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Volume 5 Issue 02 | February 2011



Original Forum

Readers' Forum

The Fear of Loss
--Somnath Batabyal
A Journey through Nationalism --Shah Husain Imam
Sufi of Suburbia: Struggles of a Muslim
identity in Bangladesh

--Shahana Siddiqui
In Search of an Identity:
The Bangladeshi Diaspora
--Ziauddin Choudhury
Ekushey 1952: Charting
the course to liberty
--Syed Badrul Ahsan
Negotiating two languages and the case for
a pragmatic approach to English
--Syed Manzoorul Islam
Photo Feature:
Dreams: A mix of fantasy and reality
The Trouble with Naik --Farah Mehreen Ahmed and Jyoti Rahman
Asterix and the Big Fight --Naeem Mohaiemen
Market Crash and Derisory Impromptu
Regulatory Response

--Rashad Haque
The Struggle to Stardom --Mohammad Isam
Brand Bangladesh
--Aly Zaker
Interview with
Professor Kabir Chowdhury
The Meaning of Liberation


Forum Home

Brand Bangladesh

ALY ZAKER argues the case for Bangladesh as a cultural brand just waiting to happen.


(Prologue: Between December and March we have had three significant events in our natural life that is bound to have an imprint on our national identity. February of 1952 saw us demand that Bengali, the language of the majority people of what constitutes Bangladesh today, be made one of Pakistan's national languages. At the behest of this demand, young people went out to demonstrate and were brutally killed. Today February 21 has been recognised as the International Mother Language Day by the United Nations. Subsequently, in Pakistan's national poll, the Bangalis came out with a clear majority in terms of votes and number of seats in the parliament but were denied their legitimate demand of serving the nation. On March 25, 1971, the Pakistan army came down with all arms in their arsenal to quell the sleeping people of the then East Pakistan and on March 26, 1971, the founding father of Bangladesh, Bangabondhu Sheikh Mujibur Rahman declared Bangladesh independent. On December 16 of the same year, the freedom fighters of Bangladesh together with the Indian army that pledged to help us in our war of liberation, defeated the occupation army of Pakistan and Bangladesh became a reality. We must not lose sight of the fact that Bangladesh's struggle for independence, much of which is considered a cultural phenomenon, would play a prominent role in determining the proposition for branding Bangladesh.)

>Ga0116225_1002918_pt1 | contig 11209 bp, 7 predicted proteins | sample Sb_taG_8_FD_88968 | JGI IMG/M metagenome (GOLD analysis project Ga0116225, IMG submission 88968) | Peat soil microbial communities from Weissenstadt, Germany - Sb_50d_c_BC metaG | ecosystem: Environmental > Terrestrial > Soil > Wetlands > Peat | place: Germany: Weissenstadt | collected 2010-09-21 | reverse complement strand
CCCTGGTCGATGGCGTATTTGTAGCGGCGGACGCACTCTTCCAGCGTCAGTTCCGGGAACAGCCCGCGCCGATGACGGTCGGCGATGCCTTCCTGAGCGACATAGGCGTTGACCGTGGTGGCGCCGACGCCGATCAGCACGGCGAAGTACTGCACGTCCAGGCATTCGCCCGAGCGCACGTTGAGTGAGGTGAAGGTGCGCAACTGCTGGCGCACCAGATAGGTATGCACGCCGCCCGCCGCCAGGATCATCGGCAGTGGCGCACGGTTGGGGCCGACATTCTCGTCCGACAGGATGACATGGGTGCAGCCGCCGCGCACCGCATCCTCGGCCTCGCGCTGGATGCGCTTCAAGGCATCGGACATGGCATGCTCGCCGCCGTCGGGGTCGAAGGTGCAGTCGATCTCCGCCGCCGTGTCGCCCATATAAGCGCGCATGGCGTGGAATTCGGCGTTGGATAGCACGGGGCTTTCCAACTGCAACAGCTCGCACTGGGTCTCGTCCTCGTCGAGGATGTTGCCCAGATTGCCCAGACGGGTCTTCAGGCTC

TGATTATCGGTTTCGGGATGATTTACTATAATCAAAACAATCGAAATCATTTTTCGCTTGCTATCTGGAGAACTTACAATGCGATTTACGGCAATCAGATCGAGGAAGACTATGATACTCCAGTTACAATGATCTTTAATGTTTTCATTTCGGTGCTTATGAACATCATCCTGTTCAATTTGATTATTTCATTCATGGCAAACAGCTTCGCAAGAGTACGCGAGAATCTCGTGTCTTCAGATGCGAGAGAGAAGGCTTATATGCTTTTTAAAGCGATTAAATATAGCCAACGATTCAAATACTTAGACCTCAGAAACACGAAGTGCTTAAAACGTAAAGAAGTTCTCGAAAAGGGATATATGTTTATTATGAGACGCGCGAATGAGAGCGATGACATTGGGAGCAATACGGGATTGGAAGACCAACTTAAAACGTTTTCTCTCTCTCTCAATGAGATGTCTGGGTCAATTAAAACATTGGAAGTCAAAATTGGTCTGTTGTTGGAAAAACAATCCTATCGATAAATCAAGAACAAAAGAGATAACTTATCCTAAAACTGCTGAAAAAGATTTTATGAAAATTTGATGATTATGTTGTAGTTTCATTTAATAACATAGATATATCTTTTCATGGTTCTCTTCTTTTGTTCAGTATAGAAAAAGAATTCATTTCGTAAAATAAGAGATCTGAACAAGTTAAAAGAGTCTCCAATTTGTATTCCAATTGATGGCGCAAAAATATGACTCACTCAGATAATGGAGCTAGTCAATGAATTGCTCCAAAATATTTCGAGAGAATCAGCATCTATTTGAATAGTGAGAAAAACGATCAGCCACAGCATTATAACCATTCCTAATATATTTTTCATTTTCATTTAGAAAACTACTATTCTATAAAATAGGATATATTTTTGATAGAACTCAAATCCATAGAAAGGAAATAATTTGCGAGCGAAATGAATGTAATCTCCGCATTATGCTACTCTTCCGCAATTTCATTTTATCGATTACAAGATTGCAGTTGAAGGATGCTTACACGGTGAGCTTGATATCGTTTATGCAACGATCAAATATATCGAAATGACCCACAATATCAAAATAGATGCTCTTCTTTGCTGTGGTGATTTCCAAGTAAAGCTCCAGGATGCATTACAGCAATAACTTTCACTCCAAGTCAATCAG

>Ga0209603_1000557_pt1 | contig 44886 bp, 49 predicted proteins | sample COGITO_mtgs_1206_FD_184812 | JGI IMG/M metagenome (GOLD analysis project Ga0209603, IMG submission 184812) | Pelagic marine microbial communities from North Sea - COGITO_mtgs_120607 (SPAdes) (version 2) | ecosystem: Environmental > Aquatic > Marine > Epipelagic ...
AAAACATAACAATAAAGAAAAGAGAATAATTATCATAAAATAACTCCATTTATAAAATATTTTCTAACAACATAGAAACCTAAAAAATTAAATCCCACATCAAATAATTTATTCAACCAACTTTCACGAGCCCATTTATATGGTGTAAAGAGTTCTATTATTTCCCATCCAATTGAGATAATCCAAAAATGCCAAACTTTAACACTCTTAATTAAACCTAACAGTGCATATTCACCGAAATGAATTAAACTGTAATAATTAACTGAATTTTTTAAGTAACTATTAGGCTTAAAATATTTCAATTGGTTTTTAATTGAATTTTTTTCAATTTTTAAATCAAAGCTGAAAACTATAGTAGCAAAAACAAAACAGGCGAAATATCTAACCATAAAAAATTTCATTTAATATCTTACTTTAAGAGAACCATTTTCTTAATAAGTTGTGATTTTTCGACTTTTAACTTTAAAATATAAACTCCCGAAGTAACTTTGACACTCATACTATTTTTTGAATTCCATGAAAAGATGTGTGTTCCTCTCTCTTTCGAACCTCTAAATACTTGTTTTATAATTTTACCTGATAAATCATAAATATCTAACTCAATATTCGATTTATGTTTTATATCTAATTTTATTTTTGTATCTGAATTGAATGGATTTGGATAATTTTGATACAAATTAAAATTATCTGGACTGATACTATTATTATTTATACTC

Before dwelling upon the subject of today's discourse, permit me to first touch upon what is meant by the word Brand. A brand has been most commonly defined or described as: "a trade name used to identify a specific product, manufacturer, or a distributor" (Oxford Business dictionary). "A name, term, sign, symbol, mark, lettering or design (or any combination thereof) intended to differentiate a PRODUCT from its competitors." (Michael Thomas in the Economist publication on marketing). Suffice it to say that almost all of these relate to how brands were conceived as objects and do not seemingly go beyond that. Today, the connotation of the word 'brand' has transcended the boundaries of business and has come to be regarded as an identity of things concrete and abstract, worldly and subliminal. Branding has come to be recognised as an exercise that can give identity to a product, service, social issue and a movement or indeed even a nation. This embodies the scope of giving our intended brand a distinct personality. In the context of today's discourse, we have taken upon us the job of branding of the country that we live in.

Why brand our country, indeed our nation? We want to brand our country so that it wears a recognisable identity of its own and can stand out in a milieu. The image of that brand has to exude a positive connotation. This is a big task because branding of a country is easier said than done. I shall, therefore, touch upon the archetypal strategic planning cycle that is often deployed in setting a thought process to logically arrive at a final objective. This starts with the question of "where are we" to take us to "where we want to be". I have found this to be a very suitable exercise. It is undeniably suitable when we are dealing with a non-quantifiable proposition that we have to fall back on qualitative considerations.